There’s also been a problematic pattern of the childfree woman being mentally unstable as a result of them not having had a child. We see this with murderous, baby-crazy Alex in Fatal Attraction. Sometimes their desire for a family is so severe that they resort to stealing someone else’s child. Whether it’s as a comedic character, or as a psychopathic villain, this character’s purpose seems to be to tell women, “hey, you need a kid or you’ll lose your mind.” More recently, this character got a slight upgrade, to the conniving, evil mastermind of Gone Girl’s Amy Dunne. Amy is cold, calculated, and childfree – until she eventually uses her husband’s sperm without his knowledge to impregnate herself and manipulate him into staying with her.
“...could give me real purpose.” “A baby is not a hobby.”
- Gone Girl
Today, the childfree woman onscreen may have gotten a bit more nuanced, but the trope has largely still failed to address the complexity of the choice to skip motherhood. Sure, maybe she stopped being solely a sad spinster or a murderous psycopath, but a few more sub-categories emerged that still painted motherhood as the end all be all.
“I wanted a baby so bad.”
CHAPTER 2: FROM SPINSTER TO SEX AND THE CITY: THE EITHER/OR PROBLEM
Enter: “the workaholic,” she’s career driven with the single-minded pursuit of success – suggesting that you can be a good mother or have a good career, but not both – doing a disservice to mothers and non-mothers alike. One of the biggest social changes for women over the 21st century has been the shift out of the home and into the workplace, but this has created an environment where these workaholic, childfree women are not only against motherhood, but seem to be against children altogether.
“What’s that sound?” “Children.” “Your life is gross.”
- Parks and Rec
Even when successful, working women are shown in a positive light, they’re still faced with the either/or problem. Cristina Yang is one of the most high profile of these kinds of characters. Her decision to not have children is specifically linked to her desire to be a world class surgeon. She cannot conceive of a reality where her career ambitions won’t be thwarted by starting a family, and while Owen feels very much in the wrong in the way he treats Cristina, his reaction feels in keeping with the cultural assumptions made about women who don’t want kids.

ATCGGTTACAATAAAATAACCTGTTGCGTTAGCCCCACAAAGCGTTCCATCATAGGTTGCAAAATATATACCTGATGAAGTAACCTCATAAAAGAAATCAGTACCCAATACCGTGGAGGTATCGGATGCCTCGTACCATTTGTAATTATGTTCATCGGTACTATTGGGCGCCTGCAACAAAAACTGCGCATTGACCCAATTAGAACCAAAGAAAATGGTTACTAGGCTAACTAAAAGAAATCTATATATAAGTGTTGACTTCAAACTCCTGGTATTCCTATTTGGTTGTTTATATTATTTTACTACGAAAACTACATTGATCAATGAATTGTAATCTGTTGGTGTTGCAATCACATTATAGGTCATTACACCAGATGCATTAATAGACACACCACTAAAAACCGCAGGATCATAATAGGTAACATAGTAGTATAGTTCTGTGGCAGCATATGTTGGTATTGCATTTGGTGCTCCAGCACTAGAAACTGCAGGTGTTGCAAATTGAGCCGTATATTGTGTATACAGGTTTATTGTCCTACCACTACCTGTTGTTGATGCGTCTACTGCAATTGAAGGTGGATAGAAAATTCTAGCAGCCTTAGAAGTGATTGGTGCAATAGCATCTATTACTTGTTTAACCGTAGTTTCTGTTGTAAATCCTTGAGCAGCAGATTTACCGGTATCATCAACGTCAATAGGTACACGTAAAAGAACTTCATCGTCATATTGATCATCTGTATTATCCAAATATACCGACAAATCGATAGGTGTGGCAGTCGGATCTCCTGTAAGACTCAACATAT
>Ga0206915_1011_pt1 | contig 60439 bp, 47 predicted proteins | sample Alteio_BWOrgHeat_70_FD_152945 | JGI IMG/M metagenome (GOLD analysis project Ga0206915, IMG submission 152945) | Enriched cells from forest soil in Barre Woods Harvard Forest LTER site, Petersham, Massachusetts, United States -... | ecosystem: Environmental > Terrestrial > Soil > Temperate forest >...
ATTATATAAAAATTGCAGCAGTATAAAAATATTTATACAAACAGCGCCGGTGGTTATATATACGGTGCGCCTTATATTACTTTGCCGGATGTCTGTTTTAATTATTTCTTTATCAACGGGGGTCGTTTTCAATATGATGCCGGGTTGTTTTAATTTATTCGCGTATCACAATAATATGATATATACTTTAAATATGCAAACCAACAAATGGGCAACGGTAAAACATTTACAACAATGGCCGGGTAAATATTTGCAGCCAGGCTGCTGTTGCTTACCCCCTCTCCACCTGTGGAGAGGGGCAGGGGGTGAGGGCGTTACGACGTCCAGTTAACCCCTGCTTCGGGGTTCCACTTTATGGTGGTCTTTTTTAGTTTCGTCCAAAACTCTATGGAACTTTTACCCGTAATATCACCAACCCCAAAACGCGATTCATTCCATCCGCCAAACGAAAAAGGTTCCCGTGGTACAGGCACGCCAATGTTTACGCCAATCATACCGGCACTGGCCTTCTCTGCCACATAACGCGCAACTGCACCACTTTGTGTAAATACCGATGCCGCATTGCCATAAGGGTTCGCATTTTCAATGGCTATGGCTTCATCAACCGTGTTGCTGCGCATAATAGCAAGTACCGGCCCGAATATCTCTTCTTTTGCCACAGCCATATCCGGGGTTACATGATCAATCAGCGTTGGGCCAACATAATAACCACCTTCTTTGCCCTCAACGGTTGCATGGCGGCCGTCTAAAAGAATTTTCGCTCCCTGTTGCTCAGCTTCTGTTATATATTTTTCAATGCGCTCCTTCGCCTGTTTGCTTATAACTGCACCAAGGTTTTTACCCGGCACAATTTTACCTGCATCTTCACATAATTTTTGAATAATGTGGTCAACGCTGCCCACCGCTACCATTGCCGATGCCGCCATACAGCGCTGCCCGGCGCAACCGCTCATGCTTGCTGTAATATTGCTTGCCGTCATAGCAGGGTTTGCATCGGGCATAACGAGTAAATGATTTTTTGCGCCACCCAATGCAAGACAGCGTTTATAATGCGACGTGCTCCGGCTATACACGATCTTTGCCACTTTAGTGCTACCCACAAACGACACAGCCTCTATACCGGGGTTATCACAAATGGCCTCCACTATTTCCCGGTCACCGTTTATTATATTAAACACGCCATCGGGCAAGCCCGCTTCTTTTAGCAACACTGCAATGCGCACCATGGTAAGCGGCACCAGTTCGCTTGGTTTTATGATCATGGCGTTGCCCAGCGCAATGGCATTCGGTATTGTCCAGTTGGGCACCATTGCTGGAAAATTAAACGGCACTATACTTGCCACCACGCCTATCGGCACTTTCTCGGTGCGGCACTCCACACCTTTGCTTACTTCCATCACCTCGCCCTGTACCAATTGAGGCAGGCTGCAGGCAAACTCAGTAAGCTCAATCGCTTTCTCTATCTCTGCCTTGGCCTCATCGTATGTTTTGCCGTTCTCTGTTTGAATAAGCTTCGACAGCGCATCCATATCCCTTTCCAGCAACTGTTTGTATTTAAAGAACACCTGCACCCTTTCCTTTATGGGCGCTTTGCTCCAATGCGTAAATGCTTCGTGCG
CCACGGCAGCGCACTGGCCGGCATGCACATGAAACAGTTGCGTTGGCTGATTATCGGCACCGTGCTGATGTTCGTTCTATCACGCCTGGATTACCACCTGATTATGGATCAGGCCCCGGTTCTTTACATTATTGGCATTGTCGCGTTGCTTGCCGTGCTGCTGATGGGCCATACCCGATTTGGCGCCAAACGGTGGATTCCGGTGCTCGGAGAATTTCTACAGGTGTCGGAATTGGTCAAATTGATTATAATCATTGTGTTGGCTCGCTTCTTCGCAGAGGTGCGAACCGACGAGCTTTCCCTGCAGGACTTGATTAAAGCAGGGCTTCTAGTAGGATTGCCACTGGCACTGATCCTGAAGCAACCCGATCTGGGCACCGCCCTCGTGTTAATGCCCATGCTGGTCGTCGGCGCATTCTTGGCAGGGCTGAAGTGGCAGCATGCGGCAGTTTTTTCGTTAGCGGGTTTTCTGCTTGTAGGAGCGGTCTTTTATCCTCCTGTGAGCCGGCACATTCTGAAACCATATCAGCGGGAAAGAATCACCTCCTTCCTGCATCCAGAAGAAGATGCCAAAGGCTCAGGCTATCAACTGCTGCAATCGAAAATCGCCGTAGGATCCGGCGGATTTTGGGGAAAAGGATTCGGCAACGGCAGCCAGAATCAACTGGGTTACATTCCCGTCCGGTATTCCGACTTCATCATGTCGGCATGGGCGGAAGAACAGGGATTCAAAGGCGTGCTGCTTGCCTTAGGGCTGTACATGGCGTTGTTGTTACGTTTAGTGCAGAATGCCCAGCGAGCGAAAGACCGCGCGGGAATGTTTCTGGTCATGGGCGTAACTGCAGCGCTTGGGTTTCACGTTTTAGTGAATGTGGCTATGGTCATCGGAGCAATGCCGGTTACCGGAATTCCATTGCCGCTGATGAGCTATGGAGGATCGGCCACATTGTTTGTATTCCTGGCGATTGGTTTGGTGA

“You’re gonna change your mind in three years or five, you’re gonna change your mind about having a baby and then it’s gonna be too late.”
- Grey’s Anatomy
It’s interesting that Shonda Rhimes’ female protagonists often exist with this same choice hanging over their heads. In Scandal, Olivia Pope does get pregnant with Fitz’s child, but gets an abortion. And in How To Get Away With Murder, we learn that Annalise loses a child in a car accident, but predominantly her focus is on her career. Each of these characters have a streak of ruthlessness in them that is on some level incompatible with our view of motherhood as soft and nurturing. While it’s important these women all make a choice about their bodies, it’s a choice that feels born from practical necessity. So, instead of showing us a character that would more accurately reflect reality – where over 70% of mothers with children under the age of 18 are working or looking for a job – we tell women that they can choose one path: motherhood or a career.
And somewhere along the way we got the polar opposite of the workaholic: “the basketcase.” Characters like Fleabag and Young Adult portrayed childfree women as unlucky in love, often sexually promiscuous, and altogether just spiraling out.
“ It’s obvious you’re having some mental sickness, some depression. You’re very lonely and confused.”
- Young Adult
The implication here is that these childfree women are, at heart, damaged, broken, or unfit to be mothers. That it’s better off for the world that they remain childfree. Elaine’s desire not to have kids in Seinfeld is born out of self interest. Ironically, not only is she not particularly career driven, she’s on the other end of the spectrum, moving between multiple jobs and not successful at any of them. So again, there’s an idea that her as a mother would be disastrous.